4) Alabama-style barbecue. North Carolina is pretty famous for its barbecue, and there are several different styles depending on the region. I like the vinegary Eastern NC barbecue the best, as opposed to the tomato-based Western style of my home region. There’s also a mustard sauce particular to the low country of South Carolina that I like a lot. Alabama has a couple different types of barbecue sauce — a smoky-sweet hickory that is reddish brown but still involves no tomatoes, and a mustardy-vinegar, like a cross between Eastern NC and low country SC, but thicker and creamier. As much as I like NC barbecue, I would have to say that at this point in time, Alabama barbecue is the best I’ve ever tasted. That mustardy-vinegar cream sauce that was ladled on my plate of sliced pork at Mike and Ed’s was divine.

5) Crazy rain/storms. It rains here quite a bit, maybe because it’s close to the coast. But it can be a torrential downpour one minute, and half an hour later, it will have stopped, and it’s fairly dry. Also, this place brings new meaning to “severe thunderstorm.” Wind, hail, rain, so powerful you can’t see through it, like a warm, wet blizzard. Approximately six hours and a few downed trees later, it looks like a blue-sky paradise again.

6) Alcohol. Alcohol costs more here because there is something called a “sin tax” on things like booze and cigarettes and other sinful indulgences. And yet, there is more alcohol being consumed here than anywhere I’ve ever lived. Yes, it’s a college town, but I’ve lived in college towns before, and never have I encountered the level of picked-over beer that I have seen here. If you go to buy alcohol after 5 pm, be prepared to settle for crap, because that’s what’s left. Party preparation has to begin early.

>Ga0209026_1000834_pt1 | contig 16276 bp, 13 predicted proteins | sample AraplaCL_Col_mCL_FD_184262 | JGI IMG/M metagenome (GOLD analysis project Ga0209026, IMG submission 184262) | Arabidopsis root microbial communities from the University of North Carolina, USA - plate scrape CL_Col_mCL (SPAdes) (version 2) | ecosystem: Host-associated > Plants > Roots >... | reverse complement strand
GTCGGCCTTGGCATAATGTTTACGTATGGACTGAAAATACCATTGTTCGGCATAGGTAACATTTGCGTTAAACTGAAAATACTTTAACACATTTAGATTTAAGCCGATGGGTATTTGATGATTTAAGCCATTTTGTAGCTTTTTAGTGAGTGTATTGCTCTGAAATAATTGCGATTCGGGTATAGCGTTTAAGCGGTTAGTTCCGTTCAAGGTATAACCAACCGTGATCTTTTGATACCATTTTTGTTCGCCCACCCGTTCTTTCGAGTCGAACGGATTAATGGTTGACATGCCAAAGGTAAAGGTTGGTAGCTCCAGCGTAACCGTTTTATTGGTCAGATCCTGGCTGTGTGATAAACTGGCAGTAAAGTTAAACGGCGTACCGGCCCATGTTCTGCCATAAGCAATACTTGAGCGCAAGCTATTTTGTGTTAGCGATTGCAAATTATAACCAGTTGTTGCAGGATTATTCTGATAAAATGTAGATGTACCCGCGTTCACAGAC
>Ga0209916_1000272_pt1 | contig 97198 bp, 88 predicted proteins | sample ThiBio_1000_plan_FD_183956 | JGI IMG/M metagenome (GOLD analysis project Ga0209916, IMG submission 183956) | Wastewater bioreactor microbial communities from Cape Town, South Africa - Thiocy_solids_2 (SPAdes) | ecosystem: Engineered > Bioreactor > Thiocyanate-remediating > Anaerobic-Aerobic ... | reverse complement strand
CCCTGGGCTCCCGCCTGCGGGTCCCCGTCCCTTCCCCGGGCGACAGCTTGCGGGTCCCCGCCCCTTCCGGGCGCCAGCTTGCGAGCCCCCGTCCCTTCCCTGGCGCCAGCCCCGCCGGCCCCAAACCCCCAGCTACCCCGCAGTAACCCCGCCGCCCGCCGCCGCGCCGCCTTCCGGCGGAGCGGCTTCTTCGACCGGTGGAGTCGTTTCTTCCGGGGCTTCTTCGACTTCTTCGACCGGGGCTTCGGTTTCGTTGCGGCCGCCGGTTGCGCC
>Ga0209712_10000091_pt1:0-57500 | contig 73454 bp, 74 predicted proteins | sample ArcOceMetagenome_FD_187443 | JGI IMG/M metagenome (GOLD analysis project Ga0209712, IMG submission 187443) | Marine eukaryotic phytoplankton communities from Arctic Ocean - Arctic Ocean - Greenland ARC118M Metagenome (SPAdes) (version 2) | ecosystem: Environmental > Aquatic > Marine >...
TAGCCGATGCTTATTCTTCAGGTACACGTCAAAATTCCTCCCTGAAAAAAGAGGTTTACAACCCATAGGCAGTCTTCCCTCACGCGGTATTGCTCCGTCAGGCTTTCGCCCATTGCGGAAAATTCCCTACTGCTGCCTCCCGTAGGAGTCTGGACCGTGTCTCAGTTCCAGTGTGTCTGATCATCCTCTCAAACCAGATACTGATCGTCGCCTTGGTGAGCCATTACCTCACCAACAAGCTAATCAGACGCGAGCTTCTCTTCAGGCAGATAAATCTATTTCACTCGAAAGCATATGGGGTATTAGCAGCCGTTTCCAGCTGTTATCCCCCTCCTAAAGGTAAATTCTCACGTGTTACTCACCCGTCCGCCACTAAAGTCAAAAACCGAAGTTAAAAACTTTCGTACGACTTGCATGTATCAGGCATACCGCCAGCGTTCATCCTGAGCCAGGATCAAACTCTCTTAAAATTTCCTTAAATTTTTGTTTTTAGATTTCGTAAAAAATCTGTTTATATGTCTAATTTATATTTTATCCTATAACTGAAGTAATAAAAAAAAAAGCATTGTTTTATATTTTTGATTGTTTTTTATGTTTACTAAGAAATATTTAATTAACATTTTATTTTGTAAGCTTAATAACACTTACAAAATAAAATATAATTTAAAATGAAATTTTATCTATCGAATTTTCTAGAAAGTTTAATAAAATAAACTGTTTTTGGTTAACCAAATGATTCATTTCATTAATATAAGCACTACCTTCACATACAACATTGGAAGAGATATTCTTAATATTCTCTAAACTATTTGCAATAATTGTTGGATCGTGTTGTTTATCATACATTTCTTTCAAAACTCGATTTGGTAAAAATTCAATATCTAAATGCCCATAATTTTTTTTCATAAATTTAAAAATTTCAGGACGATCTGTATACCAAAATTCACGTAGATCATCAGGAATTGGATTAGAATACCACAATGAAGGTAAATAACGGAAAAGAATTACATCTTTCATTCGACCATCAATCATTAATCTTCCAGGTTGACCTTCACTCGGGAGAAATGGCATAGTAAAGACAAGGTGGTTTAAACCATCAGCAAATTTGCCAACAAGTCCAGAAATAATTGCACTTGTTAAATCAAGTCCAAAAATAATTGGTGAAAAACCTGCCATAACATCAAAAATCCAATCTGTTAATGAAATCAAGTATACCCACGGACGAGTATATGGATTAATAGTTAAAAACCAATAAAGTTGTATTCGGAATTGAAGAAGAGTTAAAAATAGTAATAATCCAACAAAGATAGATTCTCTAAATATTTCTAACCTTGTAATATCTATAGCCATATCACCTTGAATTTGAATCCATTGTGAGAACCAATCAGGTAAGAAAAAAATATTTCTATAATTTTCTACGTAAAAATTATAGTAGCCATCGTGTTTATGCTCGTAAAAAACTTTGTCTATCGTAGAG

7) Ladies and Gentlemen. Gender roles are apparently much more strict here than elsewhere in the South. Much to my surprise, I like it very much. Whereas my independent self once would have taken offense at someone’s insinuation that I was less capable as a female in the world, I now actually appreciate it when multiple men vie for the opportunity to open doors for me, let me go ahead of them in line, pump my gas, or even tip their hat. Because I am a lady, and apparently that’s how gentlemen are supposed to treat ladies. It’s a little like being in the 19th century. But maybe I had a past life during that era that really suited me, because I am totally down with it. No, please, go ahead and dote on me just because I’m a girl. I enjoy being catered to, and I have never experienced that before. I believe that the men see this behavior not as a slight to my inferior gender, but as a sign of respect and safekeeping. Something akin to the respect for the divine “goddess,” the sacred female, that primitive peoples enjoyed. At least, that’s how I prefer to look at it, and I don’t think it’s far off the mark. I am woman, hear me roar? That’s good, but “You are woman, and beautiful, and sacred,” is a little better. Respect is actually a concept that people talk about. I was at a party last weekend and mentioned that I have one male neighbor who will only talk to me when he knows my male roommate is home. A number of the guys at the party responded very quickly in saying, “That’s being respectful.” I agree, I suppose, but it still struck me as strange until they explained it. And now that I know people actually think about stuff like that here, I appreciate it.